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 Post subject: Chisinau Ballet in the UK - 2003/2004
PostPosted: Sat Feb 01, 2003 5:28 am 
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Joined: Sun Oct 24, 1999 11:01 pm
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Location: London, England; Tallinn, Estonia
Swan Lake
Unsigned from the Manchester Evening News


SWAN Lake - the moral of which is that you can't beat the little black dress for a party - has become the archetypal romantic ballet.

And for companies in the eastern European tradition, such as the Chisinau National Ballet, from Moldova, it is really a definition of their existence.

If they could not field a team capable of its virtuosic solos, its varied ensembles and national dances, and its stageful of fluttering white swans, then they would probably rather lie down and die.

So the production which they tour to this country may use lightweight cloths for scenery (and who wouldn't if they had to adapt to the variety of British provincial theatres they do?), but it puts its trust in its dancers and the sense of style which has been theirs since they learned their first steps.

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Swan Lake @ Opera House
By Liliana Ashton for manchester online

THIS enchanting fairytale accompanied by one of Tchaikovsky’s masterpieces was superbly performed by the Chisinau National Ballet. The Ballet is from the former USSR country, Moldova, a country which, despite being reported as one of the poorest countries in Europe, has a priceless talent in classical dancing.

By following Petipa’s very authentic and colourful choreography, this performance has a feeling of the pure form of classical dancing.

The first act, despite not being the most exciting, was stolen by the energetic performance of Egor Schepachoiv, as the Court Jester. It was a good introduction to the whole fairytale where the queen mother presents the Prince with a cross bow which leads him to meet the Swan Queen.

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<small>[ 14 January 2004, 03:28 AM: Message edited by: Stuart Sweeney ]</small>


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 Post subject: Re: Chisinau Ballet in the UK - 2003/2004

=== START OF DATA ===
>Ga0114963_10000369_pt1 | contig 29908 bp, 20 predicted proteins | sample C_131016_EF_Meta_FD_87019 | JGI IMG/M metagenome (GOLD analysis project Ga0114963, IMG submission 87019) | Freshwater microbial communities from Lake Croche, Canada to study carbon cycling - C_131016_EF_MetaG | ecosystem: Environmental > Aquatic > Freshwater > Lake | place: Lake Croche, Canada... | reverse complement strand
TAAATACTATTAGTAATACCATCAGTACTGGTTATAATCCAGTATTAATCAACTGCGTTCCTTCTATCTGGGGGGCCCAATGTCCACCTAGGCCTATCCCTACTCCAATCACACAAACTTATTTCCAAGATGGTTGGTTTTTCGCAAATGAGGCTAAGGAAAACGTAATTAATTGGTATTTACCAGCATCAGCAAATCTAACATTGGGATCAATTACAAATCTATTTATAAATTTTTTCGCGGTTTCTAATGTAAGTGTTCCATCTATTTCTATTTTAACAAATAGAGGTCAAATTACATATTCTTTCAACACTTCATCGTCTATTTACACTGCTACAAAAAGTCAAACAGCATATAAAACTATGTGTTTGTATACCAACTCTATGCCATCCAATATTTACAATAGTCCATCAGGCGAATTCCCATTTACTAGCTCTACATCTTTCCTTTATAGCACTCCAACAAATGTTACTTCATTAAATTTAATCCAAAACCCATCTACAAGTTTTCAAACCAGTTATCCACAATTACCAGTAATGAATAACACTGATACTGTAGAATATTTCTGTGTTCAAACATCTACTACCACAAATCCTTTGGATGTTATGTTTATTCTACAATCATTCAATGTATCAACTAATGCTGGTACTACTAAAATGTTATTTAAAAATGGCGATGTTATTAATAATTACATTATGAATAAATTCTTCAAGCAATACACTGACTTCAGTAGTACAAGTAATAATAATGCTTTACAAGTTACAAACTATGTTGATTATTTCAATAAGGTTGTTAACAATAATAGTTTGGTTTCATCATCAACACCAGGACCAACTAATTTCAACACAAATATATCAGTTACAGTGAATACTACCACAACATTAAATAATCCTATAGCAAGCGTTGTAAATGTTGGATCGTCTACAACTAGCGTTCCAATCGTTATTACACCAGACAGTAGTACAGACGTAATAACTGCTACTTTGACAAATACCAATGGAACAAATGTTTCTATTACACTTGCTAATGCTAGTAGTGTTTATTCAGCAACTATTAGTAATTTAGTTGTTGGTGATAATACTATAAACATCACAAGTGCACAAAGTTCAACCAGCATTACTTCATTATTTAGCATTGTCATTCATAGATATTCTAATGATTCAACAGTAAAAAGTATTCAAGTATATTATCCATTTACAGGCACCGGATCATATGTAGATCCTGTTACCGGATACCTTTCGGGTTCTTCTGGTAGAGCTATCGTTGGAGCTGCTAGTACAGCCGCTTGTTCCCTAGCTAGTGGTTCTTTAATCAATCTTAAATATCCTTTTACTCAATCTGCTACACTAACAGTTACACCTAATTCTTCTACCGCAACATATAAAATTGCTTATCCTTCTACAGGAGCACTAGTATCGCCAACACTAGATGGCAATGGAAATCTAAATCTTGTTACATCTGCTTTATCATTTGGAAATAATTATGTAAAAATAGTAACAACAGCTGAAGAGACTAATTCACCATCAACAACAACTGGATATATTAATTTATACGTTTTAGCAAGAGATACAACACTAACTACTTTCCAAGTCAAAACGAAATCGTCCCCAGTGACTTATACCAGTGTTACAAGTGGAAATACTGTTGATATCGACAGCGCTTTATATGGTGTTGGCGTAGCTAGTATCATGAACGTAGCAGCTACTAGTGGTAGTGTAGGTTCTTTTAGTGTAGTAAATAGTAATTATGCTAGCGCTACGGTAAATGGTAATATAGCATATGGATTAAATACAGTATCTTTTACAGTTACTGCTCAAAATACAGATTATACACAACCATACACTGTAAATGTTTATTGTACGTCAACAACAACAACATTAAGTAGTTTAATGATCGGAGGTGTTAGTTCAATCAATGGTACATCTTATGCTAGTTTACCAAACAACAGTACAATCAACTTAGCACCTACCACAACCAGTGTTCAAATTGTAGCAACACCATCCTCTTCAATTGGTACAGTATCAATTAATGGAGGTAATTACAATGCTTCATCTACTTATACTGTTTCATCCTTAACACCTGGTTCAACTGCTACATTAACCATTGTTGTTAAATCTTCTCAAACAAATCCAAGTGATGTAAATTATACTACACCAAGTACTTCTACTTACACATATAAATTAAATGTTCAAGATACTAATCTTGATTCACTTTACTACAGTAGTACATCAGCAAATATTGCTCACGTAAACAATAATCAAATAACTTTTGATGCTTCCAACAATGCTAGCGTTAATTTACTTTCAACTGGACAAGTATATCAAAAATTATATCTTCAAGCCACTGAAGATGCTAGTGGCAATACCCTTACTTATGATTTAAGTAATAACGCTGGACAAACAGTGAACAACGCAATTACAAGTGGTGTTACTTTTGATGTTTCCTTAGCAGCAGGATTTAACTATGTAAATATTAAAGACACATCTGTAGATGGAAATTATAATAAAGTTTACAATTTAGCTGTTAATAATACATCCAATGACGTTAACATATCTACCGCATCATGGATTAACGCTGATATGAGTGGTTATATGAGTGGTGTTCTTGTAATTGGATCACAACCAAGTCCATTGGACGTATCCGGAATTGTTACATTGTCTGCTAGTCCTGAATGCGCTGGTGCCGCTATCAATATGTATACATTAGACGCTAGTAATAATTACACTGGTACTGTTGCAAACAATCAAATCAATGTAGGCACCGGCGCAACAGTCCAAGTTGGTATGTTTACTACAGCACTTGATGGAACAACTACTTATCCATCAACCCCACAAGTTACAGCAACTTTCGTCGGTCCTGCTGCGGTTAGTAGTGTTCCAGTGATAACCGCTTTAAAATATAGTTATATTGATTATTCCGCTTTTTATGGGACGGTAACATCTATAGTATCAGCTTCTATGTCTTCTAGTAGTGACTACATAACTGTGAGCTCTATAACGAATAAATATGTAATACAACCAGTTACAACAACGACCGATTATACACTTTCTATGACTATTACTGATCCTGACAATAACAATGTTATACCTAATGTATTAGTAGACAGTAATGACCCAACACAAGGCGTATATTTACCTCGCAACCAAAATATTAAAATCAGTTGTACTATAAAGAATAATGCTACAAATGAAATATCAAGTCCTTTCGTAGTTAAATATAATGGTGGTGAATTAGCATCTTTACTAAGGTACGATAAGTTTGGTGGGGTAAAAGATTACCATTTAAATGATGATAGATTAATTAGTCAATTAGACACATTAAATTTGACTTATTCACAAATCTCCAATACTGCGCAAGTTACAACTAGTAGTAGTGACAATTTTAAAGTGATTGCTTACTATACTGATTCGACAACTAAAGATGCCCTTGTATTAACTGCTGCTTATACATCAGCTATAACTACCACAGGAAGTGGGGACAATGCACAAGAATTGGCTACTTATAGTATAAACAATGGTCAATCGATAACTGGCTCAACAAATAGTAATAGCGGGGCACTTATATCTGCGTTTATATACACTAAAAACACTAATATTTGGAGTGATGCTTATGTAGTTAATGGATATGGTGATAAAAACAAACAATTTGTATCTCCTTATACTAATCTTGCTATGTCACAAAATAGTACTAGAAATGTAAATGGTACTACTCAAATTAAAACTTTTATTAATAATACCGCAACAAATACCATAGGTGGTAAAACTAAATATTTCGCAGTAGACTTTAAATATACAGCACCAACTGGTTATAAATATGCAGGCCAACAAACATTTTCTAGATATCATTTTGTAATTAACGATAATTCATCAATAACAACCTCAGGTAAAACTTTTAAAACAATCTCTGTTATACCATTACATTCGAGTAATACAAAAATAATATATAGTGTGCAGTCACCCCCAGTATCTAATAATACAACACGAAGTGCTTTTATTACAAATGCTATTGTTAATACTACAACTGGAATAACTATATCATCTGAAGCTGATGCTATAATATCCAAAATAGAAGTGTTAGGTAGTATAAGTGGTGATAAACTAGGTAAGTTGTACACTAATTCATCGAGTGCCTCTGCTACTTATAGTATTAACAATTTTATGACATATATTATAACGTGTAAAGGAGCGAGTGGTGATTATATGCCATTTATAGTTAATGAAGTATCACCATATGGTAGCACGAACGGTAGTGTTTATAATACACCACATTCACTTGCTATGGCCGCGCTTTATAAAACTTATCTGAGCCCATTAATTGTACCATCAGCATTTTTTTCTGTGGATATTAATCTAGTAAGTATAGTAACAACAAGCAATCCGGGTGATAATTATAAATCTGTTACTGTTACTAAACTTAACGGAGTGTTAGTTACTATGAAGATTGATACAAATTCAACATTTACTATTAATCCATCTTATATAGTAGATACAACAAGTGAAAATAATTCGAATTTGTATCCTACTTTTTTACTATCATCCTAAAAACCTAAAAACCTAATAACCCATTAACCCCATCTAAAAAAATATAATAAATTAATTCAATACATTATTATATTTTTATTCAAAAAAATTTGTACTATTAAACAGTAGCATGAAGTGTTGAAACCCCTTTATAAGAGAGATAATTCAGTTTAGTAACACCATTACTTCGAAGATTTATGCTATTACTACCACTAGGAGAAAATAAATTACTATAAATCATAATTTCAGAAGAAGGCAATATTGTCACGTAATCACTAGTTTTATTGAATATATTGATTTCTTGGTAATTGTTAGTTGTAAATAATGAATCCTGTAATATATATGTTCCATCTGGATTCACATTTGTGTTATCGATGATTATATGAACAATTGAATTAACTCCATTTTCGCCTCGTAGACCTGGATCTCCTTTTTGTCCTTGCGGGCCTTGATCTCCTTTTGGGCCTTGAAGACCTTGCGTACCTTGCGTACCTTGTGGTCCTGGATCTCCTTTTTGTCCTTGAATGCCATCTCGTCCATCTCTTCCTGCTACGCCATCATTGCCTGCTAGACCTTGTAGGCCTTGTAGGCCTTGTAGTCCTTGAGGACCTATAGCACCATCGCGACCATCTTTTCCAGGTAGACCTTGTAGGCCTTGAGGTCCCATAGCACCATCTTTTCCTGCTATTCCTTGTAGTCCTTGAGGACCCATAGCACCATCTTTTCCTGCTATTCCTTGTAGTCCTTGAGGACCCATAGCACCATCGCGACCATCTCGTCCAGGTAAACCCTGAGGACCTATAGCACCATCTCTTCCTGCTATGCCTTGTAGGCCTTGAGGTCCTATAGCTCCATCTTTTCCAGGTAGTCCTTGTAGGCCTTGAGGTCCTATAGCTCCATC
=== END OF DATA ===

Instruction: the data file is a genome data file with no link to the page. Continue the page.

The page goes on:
PostPosted: Wed Feb 05, 2003 4:43 am 
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Joined: Sun Oct 24, 1999 11:01 pm
Posts: 19975
Location: London, England; Tallinn, Estonia
Gentle readers, prepare yourself for eye-catching shock tactics at the start of this review. Also I disagree with his insistence on the ballet needing to be "step perfect". Give me emotional content any day.

Drowning in lake of tradition
By ERIN MCELHINNEY for The Evening News (Edinburgh)

Swan Lake ***
The Playhouse

BALLET is like porn - no, really. There is a simple yet unrealistic plot, which serves as a stage for the performers to display and demonstrate their particular talents. The problem being, you need to make sure your artistes are up to the job.

Swan Lake is the "purist’s" ballet: heavy on the dreamy, sumptuous images, but thin on story and slow moving. Which means you cannot hope to impress the audience with plenty of attention-grabbing action or engaging diversity; technical prowess is what is needed, and every single dancer must be step perfect. And while the Chisinau National Ballet contains excellent dancers, they didn’t quite make the grade last night.

Nadezhda Schepachiova alone stood out, with her almost flawless performance as doomed swan Odette and her doppelganger, the seductive Odile. But while Andrei Litvinov, as Prince Siegfried, and the other company members were satisfactory, there was no spark in their delivery.